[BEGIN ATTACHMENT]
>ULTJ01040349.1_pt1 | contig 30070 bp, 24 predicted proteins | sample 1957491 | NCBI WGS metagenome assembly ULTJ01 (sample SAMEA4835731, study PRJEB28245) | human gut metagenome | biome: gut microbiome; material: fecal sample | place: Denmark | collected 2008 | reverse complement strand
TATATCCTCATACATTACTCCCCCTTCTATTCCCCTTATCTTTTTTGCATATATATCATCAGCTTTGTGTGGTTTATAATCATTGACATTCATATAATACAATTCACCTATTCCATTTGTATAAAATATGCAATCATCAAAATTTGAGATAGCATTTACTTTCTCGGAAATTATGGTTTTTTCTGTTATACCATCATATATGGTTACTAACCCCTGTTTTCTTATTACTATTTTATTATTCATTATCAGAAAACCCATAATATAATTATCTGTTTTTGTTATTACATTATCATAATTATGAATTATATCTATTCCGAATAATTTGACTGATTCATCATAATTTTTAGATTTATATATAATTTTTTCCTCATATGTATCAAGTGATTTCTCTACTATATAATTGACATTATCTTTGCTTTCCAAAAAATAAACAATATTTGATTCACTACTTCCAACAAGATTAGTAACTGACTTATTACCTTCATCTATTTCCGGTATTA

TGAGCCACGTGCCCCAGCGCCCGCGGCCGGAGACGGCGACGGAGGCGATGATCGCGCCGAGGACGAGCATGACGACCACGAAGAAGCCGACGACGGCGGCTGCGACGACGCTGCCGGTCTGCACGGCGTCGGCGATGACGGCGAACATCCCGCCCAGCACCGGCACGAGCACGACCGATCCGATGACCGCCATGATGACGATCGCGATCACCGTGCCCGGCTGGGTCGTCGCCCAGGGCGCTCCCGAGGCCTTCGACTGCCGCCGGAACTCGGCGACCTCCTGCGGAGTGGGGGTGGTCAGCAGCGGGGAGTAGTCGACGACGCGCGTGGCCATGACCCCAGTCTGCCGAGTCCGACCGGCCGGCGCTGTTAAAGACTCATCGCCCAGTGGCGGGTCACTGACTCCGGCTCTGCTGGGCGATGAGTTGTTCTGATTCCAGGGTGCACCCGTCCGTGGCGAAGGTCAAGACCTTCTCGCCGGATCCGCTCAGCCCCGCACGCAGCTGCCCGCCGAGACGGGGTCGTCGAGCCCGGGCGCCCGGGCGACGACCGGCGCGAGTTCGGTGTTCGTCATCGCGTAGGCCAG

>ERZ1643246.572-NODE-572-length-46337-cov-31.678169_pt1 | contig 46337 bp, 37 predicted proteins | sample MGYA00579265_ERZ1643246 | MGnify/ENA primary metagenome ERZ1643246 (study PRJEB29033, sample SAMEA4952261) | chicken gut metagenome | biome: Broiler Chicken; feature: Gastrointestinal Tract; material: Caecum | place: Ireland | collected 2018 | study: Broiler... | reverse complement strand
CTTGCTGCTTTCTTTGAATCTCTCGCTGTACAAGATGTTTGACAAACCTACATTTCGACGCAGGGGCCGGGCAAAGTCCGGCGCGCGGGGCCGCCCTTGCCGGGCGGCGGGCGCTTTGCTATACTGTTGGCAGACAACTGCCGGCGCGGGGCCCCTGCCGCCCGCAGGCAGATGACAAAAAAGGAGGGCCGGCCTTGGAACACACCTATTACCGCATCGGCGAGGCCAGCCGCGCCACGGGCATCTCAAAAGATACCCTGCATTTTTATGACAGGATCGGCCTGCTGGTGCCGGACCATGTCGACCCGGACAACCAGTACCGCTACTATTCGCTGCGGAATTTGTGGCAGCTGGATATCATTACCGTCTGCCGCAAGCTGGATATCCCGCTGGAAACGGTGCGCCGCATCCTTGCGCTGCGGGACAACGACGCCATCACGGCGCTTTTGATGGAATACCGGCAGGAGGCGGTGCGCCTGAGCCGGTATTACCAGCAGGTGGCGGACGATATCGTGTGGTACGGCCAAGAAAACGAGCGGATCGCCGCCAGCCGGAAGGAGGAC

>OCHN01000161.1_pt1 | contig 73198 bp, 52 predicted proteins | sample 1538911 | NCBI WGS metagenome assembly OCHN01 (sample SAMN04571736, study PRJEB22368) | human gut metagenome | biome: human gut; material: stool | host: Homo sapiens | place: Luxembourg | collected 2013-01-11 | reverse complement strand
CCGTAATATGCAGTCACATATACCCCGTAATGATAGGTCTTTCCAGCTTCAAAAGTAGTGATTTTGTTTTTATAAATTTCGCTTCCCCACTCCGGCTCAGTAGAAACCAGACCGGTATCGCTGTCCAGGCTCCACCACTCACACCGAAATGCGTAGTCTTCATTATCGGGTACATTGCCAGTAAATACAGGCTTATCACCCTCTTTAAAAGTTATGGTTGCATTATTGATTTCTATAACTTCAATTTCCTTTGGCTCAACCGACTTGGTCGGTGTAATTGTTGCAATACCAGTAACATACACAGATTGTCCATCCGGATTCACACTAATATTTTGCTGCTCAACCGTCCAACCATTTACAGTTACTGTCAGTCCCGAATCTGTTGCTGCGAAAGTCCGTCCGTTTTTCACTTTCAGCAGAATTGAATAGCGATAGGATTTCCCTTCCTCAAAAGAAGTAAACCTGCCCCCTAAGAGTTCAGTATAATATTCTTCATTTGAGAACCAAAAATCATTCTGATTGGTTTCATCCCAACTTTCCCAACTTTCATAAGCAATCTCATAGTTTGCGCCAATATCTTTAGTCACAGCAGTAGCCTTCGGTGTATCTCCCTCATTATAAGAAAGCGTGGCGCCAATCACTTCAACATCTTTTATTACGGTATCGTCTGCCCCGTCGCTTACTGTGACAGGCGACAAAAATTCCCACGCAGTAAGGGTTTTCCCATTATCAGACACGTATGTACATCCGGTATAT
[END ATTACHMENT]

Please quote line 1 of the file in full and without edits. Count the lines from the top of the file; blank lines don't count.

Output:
>ULTJ01040349.1_pt1 | contig 30070 bp, 24 predicted proteins | sample 1957491 | NCBI WGS metagenome assembly ULTJ01 (sample SAMEA4835731, study PRJEB28245) | human gut metagenome | biome: gut microbiome; material: fecal sample | place: Denmark | collected 2008 | reverse complement strand